DrFixIt Defines Power. The Definition of Work and PowerThe Definitions of Work and Power in the English and Metric Systems. DrFixIt Defines the Term Power and provides practical examples as well as rules of thumb. 

Work is done by applying a constant force to an object, thus moving it. If a Pound of force is needed to move an object one Foot, the work done is one FootPound of work. Similarly, in the Metric System, A NewtonMeter (Also called a Joule) of work is performed by applying a constant force of one newton which moves a body a distance of one meter.
Time is not involved in the definition of work. The amount of work performed is the same, say, in lifting a weight a specific vertical height regardless if the action of the lifting takes a minute or an hour. However, the amount of time needed to perform that lifting work leads to the concept of POWER.
The measurement of power, then, involves a description of the work as a ratio to the time it took to perform. This is a scientific definition of what most people understand instinctively: One needs more "power" to go faster or to do more in the same amount of time.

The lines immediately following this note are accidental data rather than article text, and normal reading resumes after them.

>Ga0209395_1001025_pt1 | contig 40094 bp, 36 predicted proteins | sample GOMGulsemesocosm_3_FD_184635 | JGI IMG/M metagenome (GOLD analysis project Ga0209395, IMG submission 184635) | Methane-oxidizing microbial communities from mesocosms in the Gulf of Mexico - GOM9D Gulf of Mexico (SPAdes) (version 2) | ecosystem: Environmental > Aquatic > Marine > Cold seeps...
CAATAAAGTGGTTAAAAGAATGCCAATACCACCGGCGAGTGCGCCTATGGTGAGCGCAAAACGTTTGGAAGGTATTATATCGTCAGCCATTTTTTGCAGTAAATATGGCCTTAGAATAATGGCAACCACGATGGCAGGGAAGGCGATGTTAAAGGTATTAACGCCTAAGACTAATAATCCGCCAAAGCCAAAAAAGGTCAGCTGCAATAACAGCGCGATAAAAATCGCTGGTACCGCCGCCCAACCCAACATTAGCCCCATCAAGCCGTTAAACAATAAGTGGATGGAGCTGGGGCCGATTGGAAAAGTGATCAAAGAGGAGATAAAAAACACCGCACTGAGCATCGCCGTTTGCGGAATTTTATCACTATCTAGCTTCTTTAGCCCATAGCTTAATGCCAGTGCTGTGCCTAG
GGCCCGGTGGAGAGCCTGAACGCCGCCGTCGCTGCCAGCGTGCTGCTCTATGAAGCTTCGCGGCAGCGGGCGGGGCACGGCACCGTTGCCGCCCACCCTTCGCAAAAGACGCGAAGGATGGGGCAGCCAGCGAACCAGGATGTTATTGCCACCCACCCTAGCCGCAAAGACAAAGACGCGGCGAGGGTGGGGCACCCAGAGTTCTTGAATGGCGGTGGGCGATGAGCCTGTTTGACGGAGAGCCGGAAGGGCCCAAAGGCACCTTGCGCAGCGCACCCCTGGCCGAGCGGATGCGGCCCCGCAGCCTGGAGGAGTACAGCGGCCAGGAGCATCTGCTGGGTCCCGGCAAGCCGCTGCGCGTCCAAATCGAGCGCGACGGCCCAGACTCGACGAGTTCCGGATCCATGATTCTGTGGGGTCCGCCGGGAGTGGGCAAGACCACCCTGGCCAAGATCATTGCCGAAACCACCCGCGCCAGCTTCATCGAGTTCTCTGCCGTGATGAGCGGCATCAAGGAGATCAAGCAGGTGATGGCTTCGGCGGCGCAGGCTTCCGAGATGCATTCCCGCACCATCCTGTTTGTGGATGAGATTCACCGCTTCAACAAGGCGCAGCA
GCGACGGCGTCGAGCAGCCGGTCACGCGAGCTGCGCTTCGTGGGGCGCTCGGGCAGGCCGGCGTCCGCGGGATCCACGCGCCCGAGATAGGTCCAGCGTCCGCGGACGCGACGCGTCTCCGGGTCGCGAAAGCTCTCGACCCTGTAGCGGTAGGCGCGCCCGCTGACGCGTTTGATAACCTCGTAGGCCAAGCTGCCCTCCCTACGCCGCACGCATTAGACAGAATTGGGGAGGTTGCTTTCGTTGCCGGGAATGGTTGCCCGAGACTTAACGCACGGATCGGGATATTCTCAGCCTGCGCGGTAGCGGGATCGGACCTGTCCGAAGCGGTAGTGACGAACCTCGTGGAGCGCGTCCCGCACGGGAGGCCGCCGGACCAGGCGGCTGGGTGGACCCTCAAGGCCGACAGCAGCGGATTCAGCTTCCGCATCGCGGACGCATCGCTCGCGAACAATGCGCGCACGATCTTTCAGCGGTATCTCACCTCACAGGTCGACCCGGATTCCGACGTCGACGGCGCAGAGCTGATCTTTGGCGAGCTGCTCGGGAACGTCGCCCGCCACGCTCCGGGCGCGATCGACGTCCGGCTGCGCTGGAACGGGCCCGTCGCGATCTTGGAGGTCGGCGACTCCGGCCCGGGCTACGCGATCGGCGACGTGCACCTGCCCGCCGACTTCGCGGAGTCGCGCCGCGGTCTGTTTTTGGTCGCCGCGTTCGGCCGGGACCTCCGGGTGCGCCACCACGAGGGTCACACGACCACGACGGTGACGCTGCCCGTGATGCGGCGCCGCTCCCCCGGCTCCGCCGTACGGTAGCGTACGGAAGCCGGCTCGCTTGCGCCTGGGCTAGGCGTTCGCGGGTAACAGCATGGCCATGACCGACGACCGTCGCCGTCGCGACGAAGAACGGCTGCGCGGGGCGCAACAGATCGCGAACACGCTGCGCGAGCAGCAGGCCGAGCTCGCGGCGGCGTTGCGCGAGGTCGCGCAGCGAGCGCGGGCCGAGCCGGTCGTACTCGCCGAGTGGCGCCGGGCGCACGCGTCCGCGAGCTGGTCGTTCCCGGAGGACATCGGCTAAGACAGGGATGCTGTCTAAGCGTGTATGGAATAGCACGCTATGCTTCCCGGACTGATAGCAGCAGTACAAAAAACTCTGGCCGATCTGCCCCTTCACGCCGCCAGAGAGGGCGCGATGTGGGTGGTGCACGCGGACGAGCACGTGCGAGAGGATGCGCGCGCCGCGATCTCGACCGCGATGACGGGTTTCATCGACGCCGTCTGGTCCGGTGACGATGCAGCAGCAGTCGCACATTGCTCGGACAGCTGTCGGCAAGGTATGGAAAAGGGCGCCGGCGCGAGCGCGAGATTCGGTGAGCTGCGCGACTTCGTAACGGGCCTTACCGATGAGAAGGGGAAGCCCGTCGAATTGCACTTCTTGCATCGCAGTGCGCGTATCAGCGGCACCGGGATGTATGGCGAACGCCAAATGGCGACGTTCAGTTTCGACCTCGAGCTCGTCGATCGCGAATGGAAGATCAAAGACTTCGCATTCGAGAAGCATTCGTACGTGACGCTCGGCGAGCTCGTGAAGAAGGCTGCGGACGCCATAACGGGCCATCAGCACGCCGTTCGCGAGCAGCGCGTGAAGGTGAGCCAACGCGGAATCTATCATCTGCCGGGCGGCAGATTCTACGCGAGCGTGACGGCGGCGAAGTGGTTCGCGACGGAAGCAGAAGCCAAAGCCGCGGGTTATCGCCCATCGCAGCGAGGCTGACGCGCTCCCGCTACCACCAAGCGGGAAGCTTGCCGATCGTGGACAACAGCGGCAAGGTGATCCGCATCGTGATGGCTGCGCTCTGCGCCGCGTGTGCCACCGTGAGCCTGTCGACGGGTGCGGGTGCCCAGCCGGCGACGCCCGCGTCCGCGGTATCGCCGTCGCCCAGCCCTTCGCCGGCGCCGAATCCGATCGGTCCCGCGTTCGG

In the British system, the unit of power is, simply, the FootPound/Second (Work divided by Time). In the Metric System, a NewtonMeter/Second (Work divided by Time) is also called Joule/Second or most familiarly, a Watt.
Both the FootPound/Second and the Watt are quite small units of power. Larger units of work are more commonly used. In the British system, a Horsepower is defined as 33000 FootPounds of work in performed in one Minute (the same as 550 FootPounds per Second) . In the Metric System, a Kilowatt is simply 1000 watts.
By just converting Pounds to Newtons (Force)and Feet To Meters(Distance) it can be easily calculated that:
A good rule of thumb is that 1 Horsepower is about 3/4 of a Kilowatt.
So What? It turns out to be handy when one can apply a form of Ohm's Law:
As an example, we can now see that a Horsepower motor plugged into a 120 Volt circuit would (ideally) draw:
In reality, the motor will draw a little more current than 6.22 Amps because of heat loss and other natural inefficiencies. Usually motors are within the 75% to 90 % efficiency range so, in the shop, the above motor would probably really pull about 6.22 amps / .75 (efficiency estimate) = 8.29 Amps.
Nameplate missing on a motor? Need to know what size it is? Measure Amps, Volts and do the math!
KiloWattHour = 1000 Watts x 3600 Seconds
=1000(Newton Meter / second) x 3600 seconds
=1000 x 3600 Newton Meter
= 3,600,000 Newton Meters (Joules)
The best name for an electric utility should be a "Joule Company" or a "Newton Meter Company" or a "Foot Pound Company"
Foot Pounds! Get your fresh Foot Pounds here! Foot Pounds!